From Bangor to the world: The Hereford Mappa Mundi.

Bangor northern ireland

How my small home town was once regarded as one of the most important places in the world.

Having an interest in travel means I also have an interest in maps: the ongoing progression and evolution of how our planet is perceived. It’s amazing to think that at one time people’s knowledge of the earth was not so different than our own perception of space today: not exactly knowing what was out there. This curiosity drove explorers to go beyond the reaches of where man had ever been before; a fearlessness that ultimately resulted in the (semi) accepted world map we take for granted today.

bangor northern ireland

Where Bangor sits on the Mercator projection of the world

Early maps of the world were, of course, riddled with inaccuracies. In ancient China, the prevailing belief was that the Earth was flat and square, while the heavens were round, an assumption virtually unquestioned until the introduction of European astronomy in the 17th century. Medieval maps placed Africa at the edge of the known world, portraying it as a hellish place filled with gruesome, grotesque monsters. The most famous of all these medieval maps is the Hereford mappa mundi – the largest medieval map known still to exist in the world today.

The Hereford Mappa Mundi

Drawn at the close of the 13th century on a single calfskin, the Hereford mappa mundi has survived 700 years and is now one of the most significant historical maps in the world. In places it is surprisingly accurate, in others, shockingly off base. It is also full of curious anomalies – from mysterious animals and Biblical scenes to events from classical mythology. In total, the map includes around 500 illustrations of people, places, animals, cities and towns.

bangor mappa mundi

The Hereford mappa mundi. The UK and Ireland is highlighted in red. (Click to enlarge.)

East is at the top of the map, South is on the right, West is at the bottom with North on the left. At the centre of the Mappa Mundi is Jerusalem, the centre of the Christian world. The continents are illustrated with drawings of cities and towns, with important landmarks such as The Ganges, Egypt, Sri Lanka, Greece with Mt. Olympus, and The Strait of Gibraltar (seen as the Pillars of Hercules).

And right down at in the bottom of the map, among all these heavyweights, is Bangor.

mappa mundi uk

UK and Ireland with place names in Norman French & Latin

Translation of the same area, with Bangor featured alongside Dublin.

Translation of the same area, with Bangor featured alongside Dublin.

Bangor? Really?

Yes, Bangor is featured on the largest medieval map known still to exist in the world today. Belfast isn’t even mentioned. For anyone unfamiliar with my home town, it’s in Northern Ireland and has a population of just 60,000. Upon first glance it certainly doesn’t seem befitting of this recognition, but the reason is because of Bangor Abbey which sits at the centre of the town and just two minutes from my house.

Bangor Abbey

Bangor Abbey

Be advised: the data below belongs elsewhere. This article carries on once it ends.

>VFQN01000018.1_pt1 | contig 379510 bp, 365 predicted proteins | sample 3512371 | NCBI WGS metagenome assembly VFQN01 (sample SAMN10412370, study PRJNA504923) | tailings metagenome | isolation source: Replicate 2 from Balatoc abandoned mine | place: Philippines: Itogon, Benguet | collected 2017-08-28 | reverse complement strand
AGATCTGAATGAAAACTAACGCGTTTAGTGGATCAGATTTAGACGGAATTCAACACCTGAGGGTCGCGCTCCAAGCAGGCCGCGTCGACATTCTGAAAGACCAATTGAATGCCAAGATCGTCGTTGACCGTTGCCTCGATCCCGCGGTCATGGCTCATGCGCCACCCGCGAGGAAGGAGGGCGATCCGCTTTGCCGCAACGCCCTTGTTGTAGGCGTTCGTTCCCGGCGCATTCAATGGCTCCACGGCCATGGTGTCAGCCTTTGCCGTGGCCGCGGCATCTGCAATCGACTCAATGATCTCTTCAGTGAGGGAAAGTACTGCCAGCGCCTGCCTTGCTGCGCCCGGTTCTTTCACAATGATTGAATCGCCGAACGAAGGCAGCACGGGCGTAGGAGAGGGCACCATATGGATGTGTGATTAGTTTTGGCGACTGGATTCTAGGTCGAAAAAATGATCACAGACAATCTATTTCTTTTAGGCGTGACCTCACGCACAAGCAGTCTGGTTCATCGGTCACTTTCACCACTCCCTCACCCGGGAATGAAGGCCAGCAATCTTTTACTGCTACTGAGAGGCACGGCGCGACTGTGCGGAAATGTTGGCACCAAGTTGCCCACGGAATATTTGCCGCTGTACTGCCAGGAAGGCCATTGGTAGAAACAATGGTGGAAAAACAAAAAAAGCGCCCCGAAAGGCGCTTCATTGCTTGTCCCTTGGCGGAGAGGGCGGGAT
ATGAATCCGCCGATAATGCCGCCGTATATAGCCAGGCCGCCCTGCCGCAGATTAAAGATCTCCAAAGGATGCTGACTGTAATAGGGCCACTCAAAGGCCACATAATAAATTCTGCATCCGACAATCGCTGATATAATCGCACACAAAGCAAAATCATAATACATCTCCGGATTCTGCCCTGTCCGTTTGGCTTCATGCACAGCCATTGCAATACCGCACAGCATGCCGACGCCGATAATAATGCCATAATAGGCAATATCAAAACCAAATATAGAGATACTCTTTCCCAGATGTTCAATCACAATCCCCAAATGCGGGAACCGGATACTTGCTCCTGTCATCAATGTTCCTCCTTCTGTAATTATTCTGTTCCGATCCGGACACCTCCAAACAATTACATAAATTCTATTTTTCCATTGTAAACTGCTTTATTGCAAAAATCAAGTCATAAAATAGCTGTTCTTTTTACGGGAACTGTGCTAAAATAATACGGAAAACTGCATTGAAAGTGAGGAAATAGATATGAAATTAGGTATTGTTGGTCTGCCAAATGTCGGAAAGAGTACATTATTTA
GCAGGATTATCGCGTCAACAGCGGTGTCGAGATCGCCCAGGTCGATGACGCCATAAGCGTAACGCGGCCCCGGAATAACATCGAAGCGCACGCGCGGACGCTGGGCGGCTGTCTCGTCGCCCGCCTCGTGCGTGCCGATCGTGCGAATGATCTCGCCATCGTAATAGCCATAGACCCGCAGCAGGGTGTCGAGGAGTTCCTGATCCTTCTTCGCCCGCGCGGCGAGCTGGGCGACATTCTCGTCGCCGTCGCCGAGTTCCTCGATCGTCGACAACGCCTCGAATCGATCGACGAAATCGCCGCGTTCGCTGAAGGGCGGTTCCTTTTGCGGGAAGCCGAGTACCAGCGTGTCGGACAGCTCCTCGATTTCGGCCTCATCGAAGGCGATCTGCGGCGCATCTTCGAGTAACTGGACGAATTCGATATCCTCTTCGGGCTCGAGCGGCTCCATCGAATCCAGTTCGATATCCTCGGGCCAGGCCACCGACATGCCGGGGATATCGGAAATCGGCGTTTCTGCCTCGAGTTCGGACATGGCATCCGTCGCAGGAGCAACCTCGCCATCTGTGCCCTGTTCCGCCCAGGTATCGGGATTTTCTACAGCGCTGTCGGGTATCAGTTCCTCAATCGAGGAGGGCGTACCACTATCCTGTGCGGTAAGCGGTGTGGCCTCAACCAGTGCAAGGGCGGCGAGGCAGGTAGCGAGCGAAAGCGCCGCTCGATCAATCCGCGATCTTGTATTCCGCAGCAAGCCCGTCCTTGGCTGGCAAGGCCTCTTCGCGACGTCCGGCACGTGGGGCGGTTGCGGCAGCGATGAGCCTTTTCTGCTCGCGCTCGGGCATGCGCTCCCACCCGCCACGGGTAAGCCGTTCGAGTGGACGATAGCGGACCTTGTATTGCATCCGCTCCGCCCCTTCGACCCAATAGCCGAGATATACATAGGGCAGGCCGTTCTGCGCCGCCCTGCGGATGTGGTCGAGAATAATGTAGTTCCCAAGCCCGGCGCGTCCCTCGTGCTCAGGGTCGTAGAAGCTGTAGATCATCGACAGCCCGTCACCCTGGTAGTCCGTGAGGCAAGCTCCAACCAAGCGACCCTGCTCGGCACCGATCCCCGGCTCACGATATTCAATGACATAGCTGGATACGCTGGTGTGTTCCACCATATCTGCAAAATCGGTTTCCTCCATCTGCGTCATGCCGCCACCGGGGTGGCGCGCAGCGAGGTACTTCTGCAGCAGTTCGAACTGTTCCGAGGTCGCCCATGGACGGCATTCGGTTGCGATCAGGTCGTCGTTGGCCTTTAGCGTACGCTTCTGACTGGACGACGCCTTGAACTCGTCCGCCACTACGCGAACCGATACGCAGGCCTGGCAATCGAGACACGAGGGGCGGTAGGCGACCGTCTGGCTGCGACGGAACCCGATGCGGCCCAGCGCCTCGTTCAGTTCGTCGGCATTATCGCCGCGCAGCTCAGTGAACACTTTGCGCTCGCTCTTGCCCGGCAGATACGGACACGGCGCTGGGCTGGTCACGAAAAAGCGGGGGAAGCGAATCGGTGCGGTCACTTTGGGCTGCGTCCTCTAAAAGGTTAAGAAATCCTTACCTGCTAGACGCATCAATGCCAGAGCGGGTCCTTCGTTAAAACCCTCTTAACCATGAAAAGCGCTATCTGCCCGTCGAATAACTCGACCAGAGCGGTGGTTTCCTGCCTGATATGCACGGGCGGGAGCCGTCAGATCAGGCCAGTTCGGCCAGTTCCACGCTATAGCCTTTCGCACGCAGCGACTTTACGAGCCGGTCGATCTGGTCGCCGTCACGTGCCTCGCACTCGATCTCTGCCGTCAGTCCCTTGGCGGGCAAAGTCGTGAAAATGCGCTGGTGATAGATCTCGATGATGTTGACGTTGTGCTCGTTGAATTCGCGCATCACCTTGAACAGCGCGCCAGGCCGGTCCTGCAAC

The monastery of Bangor was founded by Saint Comgall in approximately 555 and grew to be a centre of great learning – becoming one of the most eminent missionary institutions in Europe in the Early Middle Ages. During the 8th and 9th century the town was ravaged by Viking raiders and virtually became a ghost town – but when Saint Malachy was elected Abbot of the monastery in 1123, his extensive travels around Europe inspired him to rejuvenate the monasteries in Ireland including Bangor.


I realise this post will be of little interest or significance to anyone outside of my home town. But I think it just goes to show that no matter how nondescript a town may seem now, there’s no telling just how important it may have been in the past. So the next time you are walking through a small town or village on your travels thinking somewhere doesn’t seem impressive or important, don’t write it off just yet. You never know what it once was.

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A few other posts on where I’m from:
An open letter to anyone who gives a sh*t about the future of my town.
Torr Head Coastal Route, Northern Ireland.
Urban Scrawl: Street Art in Belfast.
Bangor & Beyond. Piecing together the street I grew up in.
Fracking: the consequences to land, water and community in Northern Ireland.


  1. Richard Barlow

    You said it will be of little interest to non-Bangorians (if that is the word) but actually I think it is interesting to pick up these odd bits of information, not for any logical reason but just for enjoyment.

  2. Glad you found it interesting Richard! It’s funny the places and things you take for granted. That Abbey has been round the corner from me all my life growing up but you don’t really think about how things may have been hundreds of years ago… mad to think of Vikings running about and all!

  3. Pingback: When only the streets remain. Bangor, Northern Ireland. | Ikimasho!

  4. Pingback: From Bangor to the world: The Hereford Mappa Mundi. | taboggantimes

  5. D. C. WRIGLEY

    Miss Rodgers faithfully taught us the Bangor History to which you refer. I for one was captivated… Sometime between 1953 and 1956 whilst a pupil at Bangor Collegiate School (before the amalgamation with Bangor Glenlola-Collegiate, which then became Glenlola-Collegiate. I did not know about the Bangor entry in the Hereford Mappa Mundi. Thank you for your posting

  6. Irina Golda Lamadrid

    Thank you for this post! I learned something new today, which is one if my favorite things in life thanks to you. It’s very interesting and it brightened my evening.

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